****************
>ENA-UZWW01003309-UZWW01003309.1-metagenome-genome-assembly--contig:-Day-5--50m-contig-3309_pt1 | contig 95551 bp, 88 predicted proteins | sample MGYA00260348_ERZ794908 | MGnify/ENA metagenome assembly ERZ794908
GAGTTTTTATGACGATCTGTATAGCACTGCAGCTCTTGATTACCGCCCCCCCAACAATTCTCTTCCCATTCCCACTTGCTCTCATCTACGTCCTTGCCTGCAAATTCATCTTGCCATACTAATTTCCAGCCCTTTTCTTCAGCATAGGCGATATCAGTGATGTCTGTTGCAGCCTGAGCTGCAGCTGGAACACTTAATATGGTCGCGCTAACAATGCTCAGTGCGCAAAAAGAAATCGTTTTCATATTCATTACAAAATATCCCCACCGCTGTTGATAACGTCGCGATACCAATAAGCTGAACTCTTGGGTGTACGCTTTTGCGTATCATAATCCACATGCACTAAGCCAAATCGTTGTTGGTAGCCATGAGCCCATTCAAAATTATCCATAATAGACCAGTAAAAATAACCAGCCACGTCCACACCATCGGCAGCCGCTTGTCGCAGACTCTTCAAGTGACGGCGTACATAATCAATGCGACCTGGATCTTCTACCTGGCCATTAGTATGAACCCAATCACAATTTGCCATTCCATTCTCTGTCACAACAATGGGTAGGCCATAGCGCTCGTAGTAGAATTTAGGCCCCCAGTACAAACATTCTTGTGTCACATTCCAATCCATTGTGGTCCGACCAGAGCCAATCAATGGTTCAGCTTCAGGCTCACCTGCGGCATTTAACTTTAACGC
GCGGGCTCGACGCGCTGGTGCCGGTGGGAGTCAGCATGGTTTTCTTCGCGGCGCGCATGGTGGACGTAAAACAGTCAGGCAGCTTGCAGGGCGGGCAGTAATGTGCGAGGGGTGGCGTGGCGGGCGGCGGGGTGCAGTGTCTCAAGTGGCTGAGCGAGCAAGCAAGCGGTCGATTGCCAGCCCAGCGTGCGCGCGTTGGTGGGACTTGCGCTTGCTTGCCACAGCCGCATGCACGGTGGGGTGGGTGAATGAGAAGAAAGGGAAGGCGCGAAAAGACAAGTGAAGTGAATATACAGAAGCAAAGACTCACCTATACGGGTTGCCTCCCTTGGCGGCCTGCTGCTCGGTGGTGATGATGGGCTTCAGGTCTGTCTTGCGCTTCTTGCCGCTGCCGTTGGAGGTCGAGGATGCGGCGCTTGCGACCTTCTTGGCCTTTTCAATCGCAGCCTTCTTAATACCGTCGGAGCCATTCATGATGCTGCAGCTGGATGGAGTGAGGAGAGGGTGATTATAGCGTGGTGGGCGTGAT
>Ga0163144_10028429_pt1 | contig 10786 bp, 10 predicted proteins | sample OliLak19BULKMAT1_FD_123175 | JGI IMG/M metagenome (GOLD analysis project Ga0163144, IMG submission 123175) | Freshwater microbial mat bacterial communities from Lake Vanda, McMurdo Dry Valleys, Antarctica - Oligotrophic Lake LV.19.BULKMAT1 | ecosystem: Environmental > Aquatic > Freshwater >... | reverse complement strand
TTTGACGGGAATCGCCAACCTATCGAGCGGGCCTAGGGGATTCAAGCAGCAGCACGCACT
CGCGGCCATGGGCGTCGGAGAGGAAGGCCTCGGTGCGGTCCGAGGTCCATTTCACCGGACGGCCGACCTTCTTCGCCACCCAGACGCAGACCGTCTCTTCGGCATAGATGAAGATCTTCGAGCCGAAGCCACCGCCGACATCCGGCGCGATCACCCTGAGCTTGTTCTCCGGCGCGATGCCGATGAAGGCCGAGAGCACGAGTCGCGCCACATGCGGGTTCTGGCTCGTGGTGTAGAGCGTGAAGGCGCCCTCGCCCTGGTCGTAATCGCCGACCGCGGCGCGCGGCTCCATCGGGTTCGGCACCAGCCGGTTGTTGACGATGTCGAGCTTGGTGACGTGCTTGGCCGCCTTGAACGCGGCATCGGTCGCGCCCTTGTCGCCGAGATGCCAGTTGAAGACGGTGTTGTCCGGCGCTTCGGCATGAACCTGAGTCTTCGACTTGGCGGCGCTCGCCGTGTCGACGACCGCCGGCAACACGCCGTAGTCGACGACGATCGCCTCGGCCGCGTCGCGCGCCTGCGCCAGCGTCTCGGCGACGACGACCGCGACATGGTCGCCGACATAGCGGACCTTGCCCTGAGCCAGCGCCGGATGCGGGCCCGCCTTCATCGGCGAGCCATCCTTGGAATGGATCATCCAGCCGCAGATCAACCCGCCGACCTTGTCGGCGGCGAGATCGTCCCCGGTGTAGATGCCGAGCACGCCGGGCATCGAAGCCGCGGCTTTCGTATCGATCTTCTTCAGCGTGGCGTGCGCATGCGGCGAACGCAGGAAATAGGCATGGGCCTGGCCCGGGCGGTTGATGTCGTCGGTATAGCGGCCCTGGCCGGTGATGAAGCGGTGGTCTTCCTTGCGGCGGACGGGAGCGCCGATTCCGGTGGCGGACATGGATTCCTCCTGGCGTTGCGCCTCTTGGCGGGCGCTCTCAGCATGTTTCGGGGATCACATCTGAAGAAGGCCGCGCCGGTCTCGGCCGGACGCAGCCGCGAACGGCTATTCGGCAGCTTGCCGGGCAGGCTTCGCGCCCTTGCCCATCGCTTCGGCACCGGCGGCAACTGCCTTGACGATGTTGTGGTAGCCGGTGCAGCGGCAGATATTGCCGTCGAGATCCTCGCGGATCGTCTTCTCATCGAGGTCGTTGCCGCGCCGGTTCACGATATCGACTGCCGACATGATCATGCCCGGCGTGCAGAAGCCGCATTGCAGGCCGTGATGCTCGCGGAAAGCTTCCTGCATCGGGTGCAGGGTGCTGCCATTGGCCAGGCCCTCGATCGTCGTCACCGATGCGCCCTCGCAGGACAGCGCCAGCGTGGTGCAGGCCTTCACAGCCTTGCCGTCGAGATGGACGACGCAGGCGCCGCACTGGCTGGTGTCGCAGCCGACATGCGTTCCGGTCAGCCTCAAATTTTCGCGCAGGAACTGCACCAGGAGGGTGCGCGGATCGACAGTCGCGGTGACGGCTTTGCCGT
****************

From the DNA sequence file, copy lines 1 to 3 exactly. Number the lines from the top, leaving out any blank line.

>ENA-UZWW01003309-UZWW01003309.1-metagenome-genome-assembly--contig:-Day-5--50m-contig-3309_pt1 | contig 95551 bp, 88 predicted proteins | sample MGYA00260348_ERZ794908 | MGnify/ENA metagenome assembly ERZ794908
GAGTTTTTATGACGATCTGTATAGCACTGCAGCTCTTGATTACCGCCCCCCCAACAATTCTCTTCCCATTCCCACTTGCTCTCATCTACGTCCTTGCCTGCAAATTCATCTTGCCATACTAATTTCCAGCCCTTTTCTTCAGCATAGGCGATATCAGTGATGTCTGTTGCAGCCTGAGCTGCAGCTGGAACACTTAATATGGTCGCGCTAACAATGCTCAGTGCGCAAAAAGAAATCGTTTTCATATTCATTACAAAATATCCCCACCGCTGTTGATAACGTCGCGATACCAATAAGCTGAACTCTTGGGTGTACGCTTTTGCGTATCATAATCCACATGCACTAAGCCAAATCGTTGTTGGTAGCCATGAGCCCATTCAAAATTATCCATAATAGACCAGTAAAAATAACCAGCCACGTCCACACCATCGGCAGCCGCTTGTCGCAGACTCTTCAAGTGACGGCGTACATAATCAATGCGACCTGGATCTTCTACCTGGCCATTAGTATGAACCCAATCACAATTTGCCATTCCATTCTCTGTCACAACAATGGGTAGGCCATAGCGCTCGTAGTAGAATTTAGGCCCCCAGTACAAACATTCTTGTGTCACATTCCAATCCATTGTGGTCCGACCAGAGCCAATCAATGGTTCAGCTTCAGGCTCACCTGCGGCATTTAACTTTAACGC
GCGGGCTCGACGCGCTGGTGCCGGTGGGAGTCAGCATGGTTTTCTTCGCGGCGCGCATGGTGGACGTAAAACAGTCAGGCAGCTTGCAGGGCGGGCAGTAATGTGCGAGGGGTGGCGTGGCGGGCGGCGGGGTGCAGTGTCTCAAGTGGCTGAGCGAGCAAGCAAGCGGTCGATTGCCAGCCCAGCGTGCGCGCGTTGGTGGGACTTGCGCTTGCTTGCCACAGCCGCATGCACGGTGGGGTGGGTGAATGAGAAGAAAGGGAAGGCGCGAAAAGACAAGTGAAGTGAATATACAGAAGCAAAGACTCACCTATACGGGTTGCCTCCCTTGGCGGCCTGCTGCTCGGTGGTGATGATGGGCTTCAGGTCTGTCTTGCGCTTCTTGCCGCTGCCGTTGGAGGTCGAGGATGCGGCGCTTGCGACCTTCTTGGCCTTTTCAATCGCAGCCTTCTTAATACCGTCGGAGCCATTCATGATGCTGCAGCTGGATGGAGTGAGGAGAGGGTGATTATAGCGTGGTGGGCGTGAT